Increasing risk of floods as glaciers recede in Central Andes

A RESEARCHER at the University of Huddersfield has examined the rate at which glaciers have been retreating in the Central Andes and says further monitoring is needed to address the growing risk of ‘Glacial Lake Outburst Floods’ to communities located downstream from the melting glacier lakes.

Dr Ryan Wilson is a Senior Lecturer in Physical Geography from the Department of Biological and Geographical Sciences at the University of Huddersfield and has recently completed a project funded by the UK’s leading public funder of environmental science, the National Environment Research Council.

The project assessed past, present and future glacial hazards in Chile such as their changing magnitude, frequency, and distribution under current and future global climate change.

The research was a collaboration between experts from six countries and has led to the first complete inventory of historical ‘Glacial Lake Outburst Floods’ in Chile. The team identified sites where glacial hazards could develop in the future to better inform planners and decision-makers in Chile and other lower income countries around the world.

“Alarmingly, more ice-dammed and moraine-dammed lakes are now developing in Chile as glaciers continue to recede. They pose an increasing threat to people’s lives, their communities and infrastructure downstream.”

Dr Ryan Wilson

The researchers used physically based numerical models to simulate outburst floods at glacier sites identified as posing a high hazard and used these to make more accurate hazard and flood risk predictions.

The risk of flooding has increased over the last century as glaciers recede in response to global climate change forming a growing number of glacial lake systems.

Outburst floods can occur anywhere that water is stored beneath or on the surface of a glacier, where water becomes ponded behind an ice front or ice dam, or where water is stored in proglacial lakes that develop between a moraine and a receding glacier margin.

Dr Wilson explained that the moraine-dammed lakes are particularly hazardous because a collapse of the moraine dam can trigger the release of large volumes of ponded water.

Glacier retreat in response to climate change has resulted in the development of numerous glacial lakes. Image Credit: Dr Ryan Wilson.

In Peru outburst floods from glacial sources have caused 32,000 deaths in the 20th century alone, as well as the destruction of essential economic infrastructure, settlements and valuable arable land. In the Nepal Himalaya, estimated costs associated with the destruction of a mature single hydropower installation caused by an outburst flood were over $500 million USD.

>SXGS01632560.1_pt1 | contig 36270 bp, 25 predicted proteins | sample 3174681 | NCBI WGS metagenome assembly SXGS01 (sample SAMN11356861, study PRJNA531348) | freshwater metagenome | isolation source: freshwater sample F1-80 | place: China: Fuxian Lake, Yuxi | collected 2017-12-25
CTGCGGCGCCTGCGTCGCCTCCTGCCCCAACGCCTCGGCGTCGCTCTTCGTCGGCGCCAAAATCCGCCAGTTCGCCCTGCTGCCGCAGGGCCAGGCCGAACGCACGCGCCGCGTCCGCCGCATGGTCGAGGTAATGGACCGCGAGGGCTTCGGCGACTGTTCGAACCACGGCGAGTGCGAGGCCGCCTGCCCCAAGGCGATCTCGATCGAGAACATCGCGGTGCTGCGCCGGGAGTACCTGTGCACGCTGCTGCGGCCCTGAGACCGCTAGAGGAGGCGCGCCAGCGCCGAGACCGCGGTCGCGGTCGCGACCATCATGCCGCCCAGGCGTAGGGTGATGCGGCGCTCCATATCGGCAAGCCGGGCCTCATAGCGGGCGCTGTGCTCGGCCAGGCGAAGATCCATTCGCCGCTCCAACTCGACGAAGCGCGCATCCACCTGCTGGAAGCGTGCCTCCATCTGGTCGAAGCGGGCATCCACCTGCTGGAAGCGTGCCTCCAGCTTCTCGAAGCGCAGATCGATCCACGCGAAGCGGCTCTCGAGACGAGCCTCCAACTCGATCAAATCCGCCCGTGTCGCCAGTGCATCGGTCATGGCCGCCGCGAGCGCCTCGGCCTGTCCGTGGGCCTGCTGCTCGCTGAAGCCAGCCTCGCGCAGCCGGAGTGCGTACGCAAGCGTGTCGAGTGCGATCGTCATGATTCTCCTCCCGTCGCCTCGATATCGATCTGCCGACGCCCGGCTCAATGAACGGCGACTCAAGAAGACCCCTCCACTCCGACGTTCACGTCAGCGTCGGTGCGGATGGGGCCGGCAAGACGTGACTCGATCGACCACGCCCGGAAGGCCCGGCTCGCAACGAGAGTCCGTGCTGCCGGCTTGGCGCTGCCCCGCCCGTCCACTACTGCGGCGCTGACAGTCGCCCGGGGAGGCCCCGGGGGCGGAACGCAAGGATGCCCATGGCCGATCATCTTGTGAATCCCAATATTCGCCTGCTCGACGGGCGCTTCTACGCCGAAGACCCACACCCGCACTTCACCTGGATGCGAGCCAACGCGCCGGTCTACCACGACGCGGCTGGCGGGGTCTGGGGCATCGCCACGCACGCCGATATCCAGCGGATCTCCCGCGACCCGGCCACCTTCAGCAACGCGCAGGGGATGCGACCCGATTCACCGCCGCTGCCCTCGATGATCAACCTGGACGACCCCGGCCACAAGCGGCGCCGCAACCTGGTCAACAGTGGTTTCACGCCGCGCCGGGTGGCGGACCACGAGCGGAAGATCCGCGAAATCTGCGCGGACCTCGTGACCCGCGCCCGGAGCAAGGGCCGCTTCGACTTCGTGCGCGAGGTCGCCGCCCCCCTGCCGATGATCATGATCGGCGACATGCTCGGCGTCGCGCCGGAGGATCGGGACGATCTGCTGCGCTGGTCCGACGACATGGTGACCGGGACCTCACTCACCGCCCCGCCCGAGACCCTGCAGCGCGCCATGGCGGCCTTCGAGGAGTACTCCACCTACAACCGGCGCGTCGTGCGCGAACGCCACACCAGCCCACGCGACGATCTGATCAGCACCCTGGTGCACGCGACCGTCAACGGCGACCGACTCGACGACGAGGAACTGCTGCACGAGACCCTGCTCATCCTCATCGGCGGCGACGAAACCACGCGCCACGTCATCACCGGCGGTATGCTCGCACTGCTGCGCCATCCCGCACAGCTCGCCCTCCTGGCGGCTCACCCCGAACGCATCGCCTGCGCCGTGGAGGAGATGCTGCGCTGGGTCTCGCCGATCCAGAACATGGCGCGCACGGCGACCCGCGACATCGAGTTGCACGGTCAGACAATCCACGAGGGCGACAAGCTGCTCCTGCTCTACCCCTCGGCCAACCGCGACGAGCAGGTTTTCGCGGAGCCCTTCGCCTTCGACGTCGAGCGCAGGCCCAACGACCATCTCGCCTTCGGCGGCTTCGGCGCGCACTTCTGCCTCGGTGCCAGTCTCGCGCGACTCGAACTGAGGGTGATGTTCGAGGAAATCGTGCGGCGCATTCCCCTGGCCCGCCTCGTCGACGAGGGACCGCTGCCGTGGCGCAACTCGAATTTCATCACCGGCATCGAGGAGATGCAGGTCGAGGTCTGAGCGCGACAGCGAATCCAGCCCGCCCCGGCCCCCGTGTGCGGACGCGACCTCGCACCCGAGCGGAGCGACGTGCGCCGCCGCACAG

“Alarmingly, more ice-dammed and moraine-dammed lakes are now developing in Chile as glaciers continue to recede,” said Dr Wilson who is a member of the University’s Centre for Human and Physical Geography.

“They pose an increasing threat to people’s lives, their communities and infrastructure downstream. Our study utilised various data sources to compile a detailed record of El Morado Glaciers retreat and thinning over the past century which has highlighted the need for further monitoring of glacierised areas in the Central Andes.

“We hope that our efforts facilitate a better understanding of the downstream impacts of glacier downwasting,” he added.

Dr Wilson and the team explain the findings of the research in an article published by the peer-reviewed Journal of Glaciology.

Additional research impact

As part of a project entitled ‘Ecosystems, geomorphology and glacial hazards in the context of climate change at Exploradores glacier, XI Aysén Region, Chile’ Dr Wilson, accompanied by the University’s Dr Emma Ranson-Jones and Dr Matthew Hill, travelled to the Chilean Patagonia to conduct a two-week field campaign centred on the Exploradores Glacier, a large outlet glacier of the Northern Patagonia Icefield.

The team were joined by researchers from Chile’s Centre for Ecosystem Research in Patagonia and the University of Concepción as well as experts from the universities of Aberystwyth and Exeter.

The project, which took place in early 2020, answered key questions about past, present and future impacts of climate change in Patagonia by using both drone aerial surveying and ground sampling techniques.

The results have helped to better inform climate change adaptation policies and glacial hazard assessments in the region.

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